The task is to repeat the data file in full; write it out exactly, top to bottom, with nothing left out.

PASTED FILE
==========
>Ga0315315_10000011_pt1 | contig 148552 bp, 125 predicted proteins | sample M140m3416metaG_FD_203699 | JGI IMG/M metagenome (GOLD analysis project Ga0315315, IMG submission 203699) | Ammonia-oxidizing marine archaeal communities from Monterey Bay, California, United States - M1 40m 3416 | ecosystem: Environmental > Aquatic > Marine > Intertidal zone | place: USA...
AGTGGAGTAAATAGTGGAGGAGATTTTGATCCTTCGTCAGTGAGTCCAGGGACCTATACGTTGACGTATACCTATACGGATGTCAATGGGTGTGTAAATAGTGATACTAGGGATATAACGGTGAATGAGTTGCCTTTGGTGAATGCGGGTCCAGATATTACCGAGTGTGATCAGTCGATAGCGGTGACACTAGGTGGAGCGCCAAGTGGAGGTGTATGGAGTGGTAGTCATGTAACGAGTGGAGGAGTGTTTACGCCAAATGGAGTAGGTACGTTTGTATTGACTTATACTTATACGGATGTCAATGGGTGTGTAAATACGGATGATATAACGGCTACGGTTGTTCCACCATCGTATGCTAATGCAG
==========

>Ga0315315_10000011_pt1 | contig 148552 bp, 125 predicted proteins | sample M140m3416metaG_FD_203699 | JGI IMG/M metagenome (GOLD analysis project Ga0315315, IMG submission 203699) | Ammonia-oxidizing marine archaeal communities from Monterey Bay, California, United States - M1 40m 3416 | ecosystem: Environmental > Aquatic > Marine > Intertidal zone | place: USA...
AGTGGAGTAAATAGTGGAGGAGATTTTGATCCTTCGTCAGTGAGTCCAGGGACCTATACGTTGACGTATACCTATACGGATGTCAATGGGTGTGTAAATAGTGATACTAGGGATATAACGGTGAATGAGTTGCCTTTGGTGAATGCGGGTCCAGATATTACCGAGTGTGATCAGTCGATAGCGGTGACACTAGGTGGAGCGCCAAGTGGAGGTGTATGGAGTGGTAGTCATGTAACGAGTGGAGGAGTGTTTACGCCAAATGGAGTAGGTACGTTTGTATTGACTTATACTTATACGGATGTCAATGGGTGTGTAAATACGGATGATATAACGGCTACGGTTGTTCCACCATCGTATGCTAATGCAG